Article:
Posted by Jonathan Maus (Publisher/Editor) on June 29th, 2010 at 9:51 am
“Since the Vancouver Ave bridge has been out I have been unable to find a safe route to work.”
— Brian Tang in a posting to SeeClickFix
A construction project that has completely closed the Vancouver Avenue bridge over the Columbia Slough in North Portland is causing headaches and is highlighting the poor north/south biking options in the surrounding area.
As I reported back in April, the project began in May and the bridge closure is expected to last through the end of December. In the comments to that story several people expressed concerns about the poor bikeway quality on the proposed detours* and there were questions about why PBOT would do this project during the summer months.
To give you an idea of the problem, here’s an issue posted too SeeClickFix 12 days ago by Brian Tang (emphasis mine):
“I commute from Vancouver to east Portland by bicycle. Since the Vancouver Ave bridge has been out I have been unable to find a safe route to work…. now that the bridge is completely out, I am forced to try to bicycle across the Columbia Slough on MLK (HWY 99E), which is three lanes in each direction with no shoulder and no sidewalk and cars traveling at 55 mph. When I tried following the auto detour on Columbia Boulevard, I hit a storm drain that was about 2 inches lower than the roadway and almost went down right in front of the right front tire of a big rig that was passing by at that moment. How am I supposed to get to work without risking my life? I don’t have a car or even a license and the number 8 bus only goes halfway across the industrial area.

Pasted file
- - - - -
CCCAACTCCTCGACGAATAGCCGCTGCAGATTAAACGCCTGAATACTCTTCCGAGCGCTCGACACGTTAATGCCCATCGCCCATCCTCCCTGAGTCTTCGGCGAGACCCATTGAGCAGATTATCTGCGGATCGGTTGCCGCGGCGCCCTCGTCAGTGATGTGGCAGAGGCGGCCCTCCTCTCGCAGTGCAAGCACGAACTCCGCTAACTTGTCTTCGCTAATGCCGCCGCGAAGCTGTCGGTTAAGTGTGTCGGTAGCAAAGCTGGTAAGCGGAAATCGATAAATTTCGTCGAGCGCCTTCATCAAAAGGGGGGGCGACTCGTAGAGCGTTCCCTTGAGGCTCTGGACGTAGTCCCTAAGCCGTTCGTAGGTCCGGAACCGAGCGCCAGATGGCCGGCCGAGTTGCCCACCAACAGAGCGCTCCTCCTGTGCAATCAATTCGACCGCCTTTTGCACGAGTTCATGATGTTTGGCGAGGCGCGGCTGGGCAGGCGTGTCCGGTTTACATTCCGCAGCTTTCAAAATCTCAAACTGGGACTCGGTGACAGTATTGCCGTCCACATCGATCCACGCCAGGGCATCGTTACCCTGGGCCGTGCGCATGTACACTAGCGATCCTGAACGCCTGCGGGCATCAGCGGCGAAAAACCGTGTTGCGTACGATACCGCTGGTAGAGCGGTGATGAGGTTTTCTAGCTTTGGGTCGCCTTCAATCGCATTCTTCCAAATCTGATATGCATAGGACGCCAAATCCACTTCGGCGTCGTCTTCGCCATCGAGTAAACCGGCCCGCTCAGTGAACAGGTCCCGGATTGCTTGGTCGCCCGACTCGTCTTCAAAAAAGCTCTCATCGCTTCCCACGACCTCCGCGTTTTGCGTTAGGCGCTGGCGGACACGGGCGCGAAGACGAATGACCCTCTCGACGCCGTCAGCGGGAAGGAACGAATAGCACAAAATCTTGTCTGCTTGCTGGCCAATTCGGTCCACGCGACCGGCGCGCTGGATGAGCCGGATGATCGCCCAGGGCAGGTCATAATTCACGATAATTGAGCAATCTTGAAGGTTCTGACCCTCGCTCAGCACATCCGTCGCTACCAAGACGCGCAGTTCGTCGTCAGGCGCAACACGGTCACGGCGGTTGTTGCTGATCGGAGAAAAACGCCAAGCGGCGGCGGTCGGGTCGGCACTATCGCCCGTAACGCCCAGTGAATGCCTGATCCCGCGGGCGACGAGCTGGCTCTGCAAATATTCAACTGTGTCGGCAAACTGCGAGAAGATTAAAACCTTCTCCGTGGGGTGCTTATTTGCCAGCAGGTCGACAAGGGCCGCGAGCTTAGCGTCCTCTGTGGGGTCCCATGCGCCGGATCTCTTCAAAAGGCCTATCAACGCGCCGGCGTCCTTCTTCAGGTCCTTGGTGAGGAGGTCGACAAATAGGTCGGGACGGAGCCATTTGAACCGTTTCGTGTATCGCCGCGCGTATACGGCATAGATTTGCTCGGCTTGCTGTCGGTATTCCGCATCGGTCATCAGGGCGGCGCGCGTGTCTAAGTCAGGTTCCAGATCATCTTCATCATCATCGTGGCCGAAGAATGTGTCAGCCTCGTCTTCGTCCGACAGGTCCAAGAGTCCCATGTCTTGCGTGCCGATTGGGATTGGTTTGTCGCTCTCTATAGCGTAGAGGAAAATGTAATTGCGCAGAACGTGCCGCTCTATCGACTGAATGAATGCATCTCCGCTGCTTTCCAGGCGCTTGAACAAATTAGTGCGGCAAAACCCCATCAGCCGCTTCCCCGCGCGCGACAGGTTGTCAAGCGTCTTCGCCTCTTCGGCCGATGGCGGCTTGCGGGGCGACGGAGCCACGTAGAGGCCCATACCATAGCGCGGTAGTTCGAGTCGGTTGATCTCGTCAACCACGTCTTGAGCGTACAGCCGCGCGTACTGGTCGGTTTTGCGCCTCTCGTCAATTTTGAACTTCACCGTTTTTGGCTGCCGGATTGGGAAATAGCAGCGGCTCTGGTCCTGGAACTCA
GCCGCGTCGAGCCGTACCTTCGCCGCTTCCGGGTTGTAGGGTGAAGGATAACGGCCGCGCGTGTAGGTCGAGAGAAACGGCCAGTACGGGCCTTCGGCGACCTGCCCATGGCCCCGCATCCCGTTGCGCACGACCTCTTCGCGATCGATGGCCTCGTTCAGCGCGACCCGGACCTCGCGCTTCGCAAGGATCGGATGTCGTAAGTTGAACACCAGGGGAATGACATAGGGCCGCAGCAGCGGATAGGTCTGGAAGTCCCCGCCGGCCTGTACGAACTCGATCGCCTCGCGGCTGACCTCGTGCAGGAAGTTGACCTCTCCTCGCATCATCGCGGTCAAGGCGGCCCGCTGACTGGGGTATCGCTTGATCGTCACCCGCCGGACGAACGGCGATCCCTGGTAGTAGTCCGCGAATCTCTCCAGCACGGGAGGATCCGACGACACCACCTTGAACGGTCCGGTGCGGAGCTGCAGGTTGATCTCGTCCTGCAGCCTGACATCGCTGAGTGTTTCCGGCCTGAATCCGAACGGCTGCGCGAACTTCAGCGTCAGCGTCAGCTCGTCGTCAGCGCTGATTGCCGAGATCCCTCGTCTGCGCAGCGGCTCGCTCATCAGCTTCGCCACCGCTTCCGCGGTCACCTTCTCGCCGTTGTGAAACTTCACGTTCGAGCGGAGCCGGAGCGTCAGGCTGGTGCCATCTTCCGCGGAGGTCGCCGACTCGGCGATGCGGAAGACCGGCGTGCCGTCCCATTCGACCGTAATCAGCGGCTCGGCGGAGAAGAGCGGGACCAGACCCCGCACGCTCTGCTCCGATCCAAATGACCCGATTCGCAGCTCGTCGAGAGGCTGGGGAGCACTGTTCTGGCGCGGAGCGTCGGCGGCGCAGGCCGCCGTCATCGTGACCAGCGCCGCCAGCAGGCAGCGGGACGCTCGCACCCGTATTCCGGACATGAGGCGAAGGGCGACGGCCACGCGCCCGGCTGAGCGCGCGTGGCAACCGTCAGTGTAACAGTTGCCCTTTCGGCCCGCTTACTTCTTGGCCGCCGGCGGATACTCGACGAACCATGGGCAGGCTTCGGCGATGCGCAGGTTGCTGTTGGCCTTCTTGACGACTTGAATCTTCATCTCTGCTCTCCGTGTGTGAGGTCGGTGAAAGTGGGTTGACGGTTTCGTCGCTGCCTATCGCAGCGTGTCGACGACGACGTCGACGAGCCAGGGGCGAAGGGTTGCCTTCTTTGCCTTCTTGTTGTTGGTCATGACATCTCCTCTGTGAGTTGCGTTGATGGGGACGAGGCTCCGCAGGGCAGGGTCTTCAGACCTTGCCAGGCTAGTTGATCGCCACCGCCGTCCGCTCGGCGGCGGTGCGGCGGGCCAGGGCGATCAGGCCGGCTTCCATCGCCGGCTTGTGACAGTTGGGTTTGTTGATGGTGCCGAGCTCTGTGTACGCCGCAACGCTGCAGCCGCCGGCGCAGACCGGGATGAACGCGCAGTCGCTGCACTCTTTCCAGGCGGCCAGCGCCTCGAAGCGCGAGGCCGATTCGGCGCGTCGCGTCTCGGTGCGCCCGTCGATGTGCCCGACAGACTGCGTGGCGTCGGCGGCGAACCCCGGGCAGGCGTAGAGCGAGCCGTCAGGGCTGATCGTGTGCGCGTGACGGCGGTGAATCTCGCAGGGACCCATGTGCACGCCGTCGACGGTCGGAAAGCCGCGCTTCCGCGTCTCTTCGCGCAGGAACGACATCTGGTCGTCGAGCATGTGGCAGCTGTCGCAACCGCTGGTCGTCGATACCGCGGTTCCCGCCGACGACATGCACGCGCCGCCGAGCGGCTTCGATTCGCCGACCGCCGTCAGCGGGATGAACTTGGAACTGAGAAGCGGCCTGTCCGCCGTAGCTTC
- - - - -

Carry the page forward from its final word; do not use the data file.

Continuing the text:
Please close a lane on MLK and use Jersey barriers to create a bicycle and pedestrian construction detour.”
And earlier this month, Gary Kercheck wrote in to tell us he has been taking the MLK/Columbia detour southbound and “will echo the laments of pretty much every other bike commuter here. It’s not at all ideal and the city has really dropped the ball on this.”
Another commenter, Eric Smith, wrote, “The city needs to make that Interstate route suck much less. Or is there any way to carve out a decent lane along MLK until you can cut down to Schmeer?”
Unfortunately, PBOT does not have jurisdiction over MLK. Because it’s a state highway, any changes must go through ODOT.
I talked to PBOT Capital Projects Manager Paul Gornick about these issues this morning. He said he’ll set up another meeting with PBOT bike coordinator Roger Geller and he’ll consider taking another trip to the work site and observe the detours to see what, if anything, can be done to improve them.
As of right now, Gornick confirmed that PBOT has not added any additional signage to warn road users of increased bike traffic to either of the two proposed north/south detours.
As for the scheduling, Gornick says they have no choice but to do the project now because of the “in-water work window” specified by the U.S. Department of Fish and Wildlife. Because the bridge goes over a natural area (the slough), certain aspects of the project can only occur between June 15th and September 15th. (This ‘in-water work window’ affects many projects in our region.)
I expect to hear back from Gornick in a few days and will keep you posted on any developments. In the meantime, I would love to hear feedback from people who have been impacted by this closure and who have tried the proposed detours.
*The other proposed detour, Bryant/Interstate/Denver, is not only out of the way, but the bikeway on Denver north of Columbia leaves a lot to be desired as well.